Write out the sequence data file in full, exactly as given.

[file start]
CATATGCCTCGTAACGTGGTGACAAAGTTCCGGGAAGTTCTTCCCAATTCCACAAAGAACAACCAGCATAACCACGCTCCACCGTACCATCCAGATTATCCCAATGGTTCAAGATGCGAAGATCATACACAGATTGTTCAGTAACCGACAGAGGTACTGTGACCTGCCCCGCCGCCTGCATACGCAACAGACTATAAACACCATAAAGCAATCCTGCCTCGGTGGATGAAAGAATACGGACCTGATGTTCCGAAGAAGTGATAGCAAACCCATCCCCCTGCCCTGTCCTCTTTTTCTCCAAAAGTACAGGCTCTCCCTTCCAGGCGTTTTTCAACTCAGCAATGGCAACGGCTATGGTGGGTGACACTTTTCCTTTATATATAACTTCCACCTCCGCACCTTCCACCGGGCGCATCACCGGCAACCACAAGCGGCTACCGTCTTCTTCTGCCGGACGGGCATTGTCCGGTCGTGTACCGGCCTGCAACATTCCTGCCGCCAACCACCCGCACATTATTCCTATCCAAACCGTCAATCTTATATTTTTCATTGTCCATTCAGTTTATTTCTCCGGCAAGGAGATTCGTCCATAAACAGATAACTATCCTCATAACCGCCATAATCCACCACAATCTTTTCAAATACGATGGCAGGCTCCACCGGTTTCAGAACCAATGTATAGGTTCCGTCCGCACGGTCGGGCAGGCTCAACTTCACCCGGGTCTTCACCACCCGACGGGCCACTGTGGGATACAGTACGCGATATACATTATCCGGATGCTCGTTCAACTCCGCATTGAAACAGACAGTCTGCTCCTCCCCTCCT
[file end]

CATATGCCTCGTAACGTGGTGACAAAGTTCCGGGAAGTTCTTCCCAATTCCACAAAGAACAACCAGCATAACCACGCTCCACCGTACCATCCAGATTATCCCAATGGTTCAAGATGCGAAGATCATACACAGATTGTTCAGTAACCGACAGAGGTACTGTGACCTGCCCCGCCGCCTGCATACGCAACAGACTATAAACACCATAAAGCAATCCTGCCTCGGTGGATGAAAGAATACGGACCTGATGTTCCGAAGAAGTGATAGCAAACCCATCCCCCTGCCCTGTCCTCTTTTTCTCCAAAAGTACAGGCTCTCCCTTCCAGGCGTTTTTCAACTCAGCAATGGCAACGGCTATGGTGGGTGACACTTTTCCTTTATATATAACTTCCACCTCCGCACCTTCCACCGGGCGCATCACCGGCAACCACAAGCGGCTACCGTCTTCTTCTGCCGGACGGGCATTGTCCGGTCGTGTACCGGCCTGCAACATTCCTGCCGCCAACCACCCGCACATTATTCCTATCCAAACCGTCAATCTTATATTTTTCATTGTCCATTCAGTTTATTTCTCCGGCAAGGAGATTCGTCCATAAACAGATAACTATCCTCATAACCGCCATAATCCACCACAATCTTTTCAAATACGATGGCAGGCTCCACCGGTTTCAGAACCAATGTATAGGTTCCGTCCGCACGGTCGGGCAGGCTCAACTTCACCCGGGTCTTCACCACCCGACGGGCCACTGTGGGATACAGTACGCGATATACATTATCCGGATGCTCGTTCAACTCCGCATTGAAACAGACAGTCTGCTCCTCCCCTCCT